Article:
500 plug pack
What is mushroom plug spawn?
Mushroom plug spawn is spiral grooved hardwood dowels infused (inoculated) with a specific mushroom species, in this case elm oyster or shirotamogitake (Pleurotus ostreatus). The mushroom mycelium (the white, root-like network of cells) colonizes and penetrates the dowels as it consumes the lignins provided by the wood. These plugs are used to inoculate freshly cut hardwood logs, stumps, or rounds to create a fruiting mushroom colony that can produce mushrooms for many years! These colonies are commonly referred to as mushroom logs. After waiting approximately one year from inoculation, a well cared for log will produce mushrooms several times a year, for 3-5 years.
Elm oyster logs are fun to make, require little maintenance, and will reliably produce mushrooms for years. Inoculate your own prepared logs using our 5/16in x 1in spiral grooved colonized plug spawn. A pack of 500 plugs is sufficient spawn to successfully inoculate 12-24 mushroom logs.
Making elm oyster mushroom logs
Use only recently cut, disease free hardwood logs of approximately three feet in length and four to six inches in diameter… about as long and thick as your leg. For those of us in North America, we find elm oyster mushrooms prefers common deciduous trees such as elms, beech and maples.
Use disease free wood with the bark intact.
Prepare plug spawn inoculation sites by drilling 5/16in x 1 1/2in holes in a spiral pattern starting at one end of the log working towards the other. Space each hole approximately 4-6 inches away from the last. Number of holes will vary, for most logs 20-30 is good.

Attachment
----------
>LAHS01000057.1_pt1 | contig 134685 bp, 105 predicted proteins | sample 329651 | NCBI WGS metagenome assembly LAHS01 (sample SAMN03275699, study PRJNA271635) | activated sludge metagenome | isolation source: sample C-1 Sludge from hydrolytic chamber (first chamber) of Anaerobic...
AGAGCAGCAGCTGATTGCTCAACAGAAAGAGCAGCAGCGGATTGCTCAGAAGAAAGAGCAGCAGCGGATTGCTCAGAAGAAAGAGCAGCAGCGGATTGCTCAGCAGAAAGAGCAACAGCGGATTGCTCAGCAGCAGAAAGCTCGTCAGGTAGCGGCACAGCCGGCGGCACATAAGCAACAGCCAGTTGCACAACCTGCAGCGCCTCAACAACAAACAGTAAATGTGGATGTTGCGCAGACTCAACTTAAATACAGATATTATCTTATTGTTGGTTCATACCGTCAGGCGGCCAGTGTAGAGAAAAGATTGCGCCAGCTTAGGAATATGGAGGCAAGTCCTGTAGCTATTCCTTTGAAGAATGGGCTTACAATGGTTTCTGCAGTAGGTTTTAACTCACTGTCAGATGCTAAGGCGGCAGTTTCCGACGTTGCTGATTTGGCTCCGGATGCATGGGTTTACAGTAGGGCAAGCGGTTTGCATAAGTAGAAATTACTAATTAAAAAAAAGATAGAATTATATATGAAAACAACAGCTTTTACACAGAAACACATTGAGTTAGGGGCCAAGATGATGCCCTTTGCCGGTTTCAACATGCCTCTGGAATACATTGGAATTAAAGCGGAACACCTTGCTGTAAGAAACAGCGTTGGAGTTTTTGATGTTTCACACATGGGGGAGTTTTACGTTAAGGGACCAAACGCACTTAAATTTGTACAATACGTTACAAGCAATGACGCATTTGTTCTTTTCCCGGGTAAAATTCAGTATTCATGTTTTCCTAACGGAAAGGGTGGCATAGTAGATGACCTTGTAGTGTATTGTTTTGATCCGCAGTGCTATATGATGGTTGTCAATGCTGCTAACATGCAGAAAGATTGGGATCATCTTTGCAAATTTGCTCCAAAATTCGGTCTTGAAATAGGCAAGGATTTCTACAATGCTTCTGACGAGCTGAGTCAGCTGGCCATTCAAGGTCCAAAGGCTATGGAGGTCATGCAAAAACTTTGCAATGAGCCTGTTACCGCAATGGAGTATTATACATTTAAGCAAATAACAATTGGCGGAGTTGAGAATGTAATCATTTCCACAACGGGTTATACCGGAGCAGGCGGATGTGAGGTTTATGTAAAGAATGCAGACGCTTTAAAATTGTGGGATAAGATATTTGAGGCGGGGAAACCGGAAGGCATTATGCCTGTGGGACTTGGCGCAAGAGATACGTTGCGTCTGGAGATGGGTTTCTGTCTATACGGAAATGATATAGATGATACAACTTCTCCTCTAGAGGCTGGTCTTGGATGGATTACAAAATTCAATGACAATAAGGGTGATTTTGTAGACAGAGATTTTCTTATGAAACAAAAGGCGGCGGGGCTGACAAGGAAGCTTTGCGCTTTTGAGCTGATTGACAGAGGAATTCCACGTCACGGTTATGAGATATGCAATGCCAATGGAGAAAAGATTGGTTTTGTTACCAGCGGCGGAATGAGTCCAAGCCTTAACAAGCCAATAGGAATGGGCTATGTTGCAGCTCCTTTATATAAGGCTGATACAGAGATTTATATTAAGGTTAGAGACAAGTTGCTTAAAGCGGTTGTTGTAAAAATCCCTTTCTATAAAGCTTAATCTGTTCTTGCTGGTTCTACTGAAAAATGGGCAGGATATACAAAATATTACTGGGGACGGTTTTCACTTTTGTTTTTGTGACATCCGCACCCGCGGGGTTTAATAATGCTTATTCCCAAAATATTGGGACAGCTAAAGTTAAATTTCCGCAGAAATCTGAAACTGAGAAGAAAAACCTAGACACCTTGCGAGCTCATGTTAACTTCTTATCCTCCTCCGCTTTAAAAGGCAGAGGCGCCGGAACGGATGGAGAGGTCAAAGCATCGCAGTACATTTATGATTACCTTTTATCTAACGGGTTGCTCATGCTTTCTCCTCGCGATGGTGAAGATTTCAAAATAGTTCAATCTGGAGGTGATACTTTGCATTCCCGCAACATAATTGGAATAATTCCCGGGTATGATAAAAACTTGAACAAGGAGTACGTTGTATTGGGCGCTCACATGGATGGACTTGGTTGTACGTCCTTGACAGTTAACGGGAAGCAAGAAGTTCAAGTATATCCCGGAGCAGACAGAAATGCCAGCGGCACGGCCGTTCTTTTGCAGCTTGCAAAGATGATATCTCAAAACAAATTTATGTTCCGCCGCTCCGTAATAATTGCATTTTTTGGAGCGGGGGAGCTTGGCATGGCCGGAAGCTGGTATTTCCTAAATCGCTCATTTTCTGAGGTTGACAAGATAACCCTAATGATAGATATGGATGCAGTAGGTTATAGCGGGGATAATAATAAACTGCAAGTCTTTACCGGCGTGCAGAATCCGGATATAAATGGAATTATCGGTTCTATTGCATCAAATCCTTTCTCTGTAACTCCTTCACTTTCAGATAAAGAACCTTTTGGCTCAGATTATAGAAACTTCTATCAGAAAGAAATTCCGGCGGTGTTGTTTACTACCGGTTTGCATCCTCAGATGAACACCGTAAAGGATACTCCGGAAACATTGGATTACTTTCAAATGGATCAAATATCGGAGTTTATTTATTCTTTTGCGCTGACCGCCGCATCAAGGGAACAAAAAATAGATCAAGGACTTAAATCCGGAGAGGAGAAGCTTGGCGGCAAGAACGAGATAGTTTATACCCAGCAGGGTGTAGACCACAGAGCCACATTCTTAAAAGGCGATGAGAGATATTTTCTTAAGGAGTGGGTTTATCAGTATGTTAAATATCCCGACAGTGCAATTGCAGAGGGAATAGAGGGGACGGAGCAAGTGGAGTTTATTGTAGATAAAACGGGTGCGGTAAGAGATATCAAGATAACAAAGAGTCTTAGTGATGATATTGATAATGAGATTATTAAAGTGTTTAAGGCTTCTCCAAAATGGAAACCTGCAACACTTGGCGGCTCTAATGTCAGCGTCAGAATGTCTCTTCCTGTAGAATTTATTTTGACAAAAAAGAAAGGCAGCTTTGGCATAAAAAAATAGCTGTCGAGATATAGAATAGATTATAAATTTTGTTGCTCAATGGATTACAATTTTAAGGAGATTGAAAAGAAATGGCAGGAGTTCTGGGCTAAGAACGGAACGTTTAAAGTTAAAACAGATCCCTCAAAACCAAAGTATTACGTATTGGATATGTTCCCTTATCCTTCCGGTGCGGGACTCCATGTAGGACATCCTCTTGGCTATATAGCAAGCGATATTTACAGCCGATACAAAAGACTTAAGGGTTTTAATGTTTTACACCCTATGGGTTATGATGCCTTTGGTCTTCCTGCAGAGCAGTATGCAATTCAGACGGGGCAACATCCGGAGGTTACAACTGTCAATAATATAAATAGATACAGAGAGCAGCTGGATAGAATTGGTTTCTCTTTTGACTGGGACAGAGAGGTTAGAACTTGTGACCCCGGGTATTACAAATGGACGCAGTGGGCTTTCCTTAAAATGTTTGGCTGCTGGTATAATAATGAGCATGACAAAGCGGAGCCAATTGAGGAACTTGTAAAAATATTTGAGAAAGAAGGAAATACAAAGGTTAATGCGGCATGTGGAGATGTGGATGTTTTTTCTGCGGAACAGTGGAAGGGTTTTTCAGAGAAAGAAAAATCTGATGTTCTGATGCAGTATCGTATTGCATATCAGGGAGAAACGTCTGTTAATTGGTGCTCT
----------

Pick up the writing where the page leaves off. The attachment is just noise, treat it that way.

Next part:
Inoculate the log by hammering the colonized plugs into each hole. Using a small punch to sink the top of the plug 1/4in or so below the bark surface is recommended.
Seal the inoculation sites by dripping melted cheese wax onto each hole. Cheese wax is easy to work with and can be melted in a double boiler. We use a small 2.5 quart crock pot dedicated to this purpose. Wax can be dripped on with a brush, distributed with a large dropper, turkey baster, or easy to use 10cc B-D inoculation syringes. A markable metal write-on tag can be stapled or tacked to the end of the log for long term identification.
Caring for elm oyster mushroom logs
Place logs in a shaded area and keep moist, creating stacks, or leaning against each other for support is best. Many report success with partially burying elm oyster logs in loose soil, so while we tend to recommend avoiding direct contact with soil for other mushroom log colonies, elm oysters may in fact benefit from this arrangement. Frequent and normal rainfall should keep them moist, but the logs may require a watering during dry spells. If the logs receive no notable rain for two weeks we recommend soaking them overnight in a tub or bucket filled with water.
Logs inoculated in early Spring may produce mushrooms by Fall, but will typically take up to one year to mature. Once mature, shock logs into producing mushroom by soaking them overnight and covering with a tarp or blanket. Remove cover when small mushrooms begin budding, usually 3-5 days. This is best done in summer as elm oysters are a warm weather species.
Properly maintained logs will continue to produce mushrooms for many seasons!
Elm oyster mushrooms are widely cultivated in Asian and Australia. The cook fruiting bodies have a firm, slightly crunchy texture and a nutty flavor that hold up well in any recipe including soups and stews. Elm oysters have been show to kill invading insects, making them a good addition to any garden.
For more information on growing from plug spawn check out the following titles from our Mushroom Bookstore:
Available in 100 plug packs.